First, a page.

Womack, J., filed a dissenting opinion.
The Court's decision mystifies me. The Court seems to recognize the holding of Malik v. State, 953 S.W.2d 234 (Tex. Cr. App. 1997), that the legal sufficiency of evidence is judged by the charge the trial court should have given. See ante at 5 n.5. It seems to agree with the proposition that the trial court may charge on the law of parties when it is not alleged in the indictment. See ante at 4-5.
Then it fails to apply either of those rules. Forgetting that liability as a party does not have to be alleged in the indictment, it says, "Therefore the evidence is insufficient to show that appellant is guilty as a party, of the conduct alleged in the indictment, and the state failed to prove the offense as alleged in the indictment." Ante at 5. And, forgetting that the sufficiency of the evidence is not measured by what is set out in the charge; it is measured by the hypothetically correct charge, the Court says "the state failed to prove the offense set out in the jury charge." Ibid.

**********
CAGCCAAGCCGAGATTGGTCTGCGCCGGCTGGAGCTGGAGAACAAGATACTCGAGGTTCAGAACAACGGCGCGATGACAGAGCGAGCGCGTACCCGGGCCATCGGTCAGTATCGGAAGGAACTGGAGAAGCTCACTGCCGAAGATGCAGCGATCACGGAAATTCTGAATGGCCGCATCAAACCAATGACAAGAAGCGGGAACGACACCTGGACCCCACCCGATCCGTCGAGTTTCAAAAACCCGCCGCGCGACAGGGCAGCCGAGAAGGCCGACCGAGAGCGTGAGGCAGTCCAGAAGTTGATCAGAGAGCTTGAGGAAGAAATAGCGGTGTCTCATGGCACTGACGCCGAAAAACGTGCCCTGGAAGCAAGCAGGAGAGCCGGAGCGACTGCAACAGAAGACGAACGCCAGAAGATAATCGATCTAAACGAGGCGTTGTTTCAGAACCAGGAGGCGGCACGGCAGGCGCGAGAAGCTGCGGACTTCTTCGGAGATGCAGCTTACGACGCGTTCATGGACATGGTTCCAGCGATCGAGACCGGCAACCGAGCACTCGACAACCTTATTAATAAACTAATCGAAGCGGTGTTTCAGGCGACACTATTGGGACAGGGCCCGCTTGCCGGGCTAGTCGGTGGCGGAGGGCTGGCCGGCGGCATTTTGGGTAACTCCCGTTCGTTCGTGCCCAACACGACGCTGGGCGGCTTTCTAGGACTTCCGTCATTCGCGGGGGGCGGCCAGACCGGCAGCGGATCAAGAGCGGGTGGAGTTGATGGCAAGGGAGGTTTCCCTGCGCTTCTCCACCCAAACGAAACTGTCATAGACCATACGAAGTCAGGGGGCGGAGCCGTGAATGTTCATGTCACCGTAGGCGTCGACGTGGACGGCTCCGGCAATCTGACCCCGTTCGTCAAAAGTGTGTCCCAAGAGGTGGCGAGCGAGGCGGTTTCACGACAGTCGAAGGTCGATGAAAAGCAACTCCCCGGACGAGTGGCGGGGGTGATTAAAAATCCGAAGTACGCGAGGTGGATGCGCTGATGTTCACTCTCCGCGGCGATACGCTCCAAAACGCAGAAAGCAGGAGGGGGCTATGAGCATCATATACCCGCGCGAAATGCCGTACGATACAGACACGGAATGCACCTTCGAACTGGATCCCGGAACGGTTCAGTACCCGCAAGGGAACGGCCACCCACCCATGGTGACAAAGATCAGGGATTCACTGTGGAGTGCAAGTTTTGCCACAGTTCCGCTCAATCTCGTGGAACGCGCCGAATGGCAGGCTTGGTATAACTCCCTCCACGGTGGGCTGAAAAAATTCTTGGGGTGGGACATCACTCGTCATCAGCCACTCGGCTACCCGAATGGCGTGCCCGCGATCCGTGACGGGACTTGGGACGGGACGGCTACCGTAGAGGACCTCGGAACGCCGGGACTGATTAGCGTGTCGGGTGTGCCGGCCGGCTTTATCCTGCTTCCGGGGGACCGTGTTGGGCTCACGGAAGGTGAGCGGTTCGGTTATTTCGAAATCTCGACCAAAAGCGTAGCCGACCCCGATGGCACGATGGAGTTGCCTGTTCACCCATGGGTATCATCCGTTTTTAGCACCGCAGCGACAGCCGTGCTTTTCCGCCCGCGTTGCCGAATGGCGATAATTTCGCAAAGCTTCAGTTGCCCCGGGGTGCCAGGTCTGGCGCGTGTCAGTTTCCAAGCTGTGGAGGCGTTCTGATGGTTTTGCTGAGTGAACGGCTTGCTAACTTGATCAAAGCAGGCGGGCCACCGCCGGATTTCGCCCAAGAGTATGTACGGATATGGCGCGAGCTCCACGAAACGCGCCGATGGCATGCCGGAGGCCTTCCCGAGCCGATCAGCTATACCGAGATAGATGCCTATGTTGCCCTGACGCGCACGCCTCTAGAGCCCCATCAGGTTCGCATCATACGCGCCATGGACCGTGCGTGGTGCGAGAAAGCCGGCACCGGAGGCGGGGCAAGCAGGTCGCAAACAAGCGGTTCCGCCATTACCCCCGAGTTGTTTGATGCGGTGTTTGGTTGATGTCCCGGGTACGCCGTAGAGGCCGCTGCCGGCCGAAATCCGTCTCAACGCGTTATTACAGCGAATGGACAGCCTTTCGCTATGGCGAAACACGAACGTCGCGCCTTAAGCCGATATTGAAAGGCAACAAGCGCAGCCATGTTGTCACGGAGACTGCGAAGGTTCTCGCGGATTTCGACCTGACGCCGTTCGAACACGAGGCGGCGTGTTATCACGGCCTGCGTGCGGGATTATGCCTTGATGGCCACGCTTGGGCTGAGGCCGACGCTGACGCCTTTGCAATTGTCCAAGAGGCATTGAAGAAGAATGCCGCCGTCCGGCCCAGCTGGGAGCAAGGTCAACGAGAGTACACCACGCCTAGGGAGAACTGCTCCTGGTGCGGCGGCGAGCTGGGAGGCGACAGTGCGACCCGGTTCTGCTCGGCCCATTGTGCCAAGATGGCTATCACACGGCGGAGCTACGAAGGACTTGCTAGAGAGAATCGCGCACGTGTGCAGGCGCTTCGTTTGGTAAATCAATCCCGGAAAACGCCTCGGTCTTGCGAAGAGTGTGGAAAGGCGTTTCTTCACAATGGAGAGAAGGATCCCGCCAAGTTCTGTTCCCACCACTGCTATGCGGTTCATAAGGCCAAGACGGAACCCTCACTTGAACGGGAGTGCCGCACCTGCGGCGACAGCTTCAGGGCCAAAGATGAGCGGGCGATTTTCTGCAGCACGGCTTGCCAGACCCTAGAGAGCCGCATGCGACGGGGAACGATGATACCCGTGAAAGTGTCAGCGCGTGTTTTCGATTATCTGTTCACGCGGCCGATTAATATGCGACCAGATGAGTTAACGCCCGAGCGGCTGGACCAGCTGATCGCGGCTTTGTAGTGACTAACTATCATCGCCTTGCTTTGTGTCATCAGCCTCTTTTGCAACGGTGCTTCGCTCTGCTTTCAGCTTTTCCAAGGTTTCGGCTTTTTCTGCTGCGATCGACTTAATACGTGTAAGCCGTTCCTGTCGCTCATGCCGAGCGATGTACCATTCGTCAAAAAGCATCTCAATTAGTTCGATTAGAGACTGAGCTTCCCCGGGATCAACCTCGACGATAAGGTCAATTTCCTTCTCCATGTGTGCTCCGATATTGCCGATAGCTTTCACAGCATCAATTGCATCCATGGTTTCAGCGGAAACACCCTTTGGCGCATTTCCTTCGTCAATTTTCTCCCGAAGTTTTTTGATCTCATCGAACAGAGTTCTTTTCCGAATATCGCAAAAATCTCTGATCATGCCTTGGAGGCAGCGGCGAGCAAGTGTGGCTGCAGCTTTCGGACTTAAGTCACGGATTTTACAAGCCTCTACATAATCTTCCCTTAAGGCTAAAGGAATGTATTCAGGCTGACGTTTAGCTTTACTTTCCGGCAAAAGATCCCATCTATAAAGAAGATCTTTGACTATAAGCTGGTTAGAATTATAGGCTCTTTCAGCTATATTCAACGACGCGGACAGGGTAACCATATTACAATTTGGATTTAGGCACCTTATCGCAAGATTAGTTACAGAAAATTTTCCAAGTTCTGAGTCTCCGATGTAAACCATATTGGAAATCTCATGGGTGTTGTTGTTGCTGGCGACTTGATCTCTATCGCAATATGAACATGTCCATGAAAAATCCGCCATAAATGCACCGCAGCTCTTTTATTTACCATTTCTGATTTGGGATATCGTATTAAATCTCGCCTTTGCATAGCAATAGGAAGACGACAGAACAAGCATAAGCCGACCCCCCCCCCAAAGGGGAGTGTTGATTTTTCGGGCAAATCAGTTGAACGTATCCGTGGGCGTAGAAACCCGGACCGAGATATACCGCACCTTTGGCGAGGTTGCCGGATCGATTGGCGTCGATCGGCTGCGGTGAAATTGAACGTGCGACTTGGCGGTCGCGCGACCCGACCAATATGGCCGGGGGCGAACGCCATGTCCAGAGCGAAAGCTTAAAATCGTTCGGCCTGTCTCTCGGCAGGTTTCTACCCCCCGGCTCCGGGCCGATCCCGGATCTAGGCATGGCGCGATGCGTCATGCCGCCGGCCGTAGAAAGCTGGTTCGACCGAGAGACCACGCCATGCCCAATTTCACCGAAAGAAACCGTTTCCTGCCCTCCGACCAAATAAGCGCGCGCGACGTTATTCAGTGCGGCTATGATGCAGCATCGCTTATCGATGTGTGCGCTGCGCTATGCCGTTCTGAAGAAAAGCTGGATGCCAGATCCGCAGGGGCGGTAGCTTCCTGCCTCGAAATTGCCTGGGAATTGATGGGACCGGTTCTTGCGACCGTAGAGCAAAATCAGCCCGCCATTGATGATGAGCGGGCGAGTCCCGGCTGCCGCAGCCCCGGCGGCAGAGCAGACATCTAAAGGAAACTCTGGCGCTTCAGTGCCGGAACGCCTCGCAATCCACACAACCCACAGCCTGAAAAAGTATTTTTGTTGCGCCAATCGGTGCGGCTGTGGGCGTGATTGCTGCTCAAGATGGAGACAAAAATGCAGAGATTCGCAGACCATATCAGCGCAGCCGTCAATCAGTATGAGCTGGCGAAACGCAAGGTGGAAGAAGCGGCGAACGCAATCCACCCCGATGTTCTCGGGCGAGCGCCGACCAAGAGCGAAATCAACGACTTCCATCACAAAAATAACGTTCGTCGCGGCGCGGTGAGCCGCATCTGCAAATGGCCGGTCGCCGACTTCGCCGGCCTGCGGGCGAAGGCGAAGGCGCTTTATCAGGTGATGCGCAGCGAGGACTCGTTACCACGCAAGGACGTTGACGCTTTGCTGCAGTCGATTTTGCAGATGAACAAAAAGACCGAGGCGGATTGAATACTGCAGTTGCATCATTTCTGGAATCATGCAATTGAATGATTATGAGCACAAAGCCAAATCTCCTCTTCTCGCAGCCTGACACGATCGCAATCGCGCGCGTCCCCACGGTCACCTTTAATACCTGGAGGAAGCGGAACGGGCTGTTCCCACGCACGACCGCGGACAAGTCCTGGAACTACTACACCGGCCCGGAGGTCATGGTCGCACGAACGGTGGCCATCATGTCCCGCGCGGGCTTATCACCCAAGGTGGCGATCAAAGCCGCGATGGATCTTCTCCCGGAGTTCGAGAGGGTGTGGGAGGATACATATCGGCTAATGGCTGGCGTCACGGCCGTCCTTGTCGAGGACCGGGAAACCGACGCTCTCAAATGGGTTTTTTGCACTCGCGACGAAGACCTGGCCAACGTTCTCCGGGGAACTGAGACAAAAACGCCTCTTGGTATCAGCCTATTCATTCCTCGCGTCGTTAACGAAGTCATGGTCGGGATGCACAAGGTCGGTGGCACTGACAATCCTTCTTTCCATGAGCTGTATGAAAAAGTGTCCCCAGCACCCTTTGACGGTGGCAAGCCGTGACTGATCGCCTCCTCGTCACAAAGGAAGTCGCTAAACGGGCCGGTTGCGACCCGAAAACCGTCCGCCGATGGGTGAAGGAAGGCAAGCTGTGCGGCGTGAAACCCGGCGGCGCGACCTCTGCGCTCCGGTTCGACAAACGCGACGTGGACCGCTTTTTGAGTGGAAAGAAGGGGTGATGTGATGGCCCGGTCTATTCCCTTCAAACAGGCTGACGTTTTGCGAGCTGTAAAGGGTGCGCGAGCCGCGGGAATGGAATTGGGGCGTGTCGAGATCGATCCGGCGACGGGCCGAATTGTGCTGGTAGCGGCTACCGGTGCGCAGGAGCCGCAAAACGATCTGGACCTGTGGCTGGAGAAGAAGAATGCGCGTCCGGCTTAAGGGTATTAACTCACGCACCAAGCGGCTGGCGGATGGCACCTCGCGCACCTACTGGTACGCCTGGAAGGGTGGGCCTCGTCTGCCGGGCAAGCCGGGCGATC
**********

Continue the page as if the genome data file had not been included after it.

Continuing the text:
I am doubtful of the rule that the law of parties is available without any allegation
in the indictment of conduct that would make one a party. (This case reveals the
shortcomings of the rule.) But unless the Court is ignoring this rule or overruling Malik, I
cannot understand how it can say that this evidence is legally insufficient to show the
appellant's guilt as a party. I respectfully dissent.
Delivered December 15, 1999.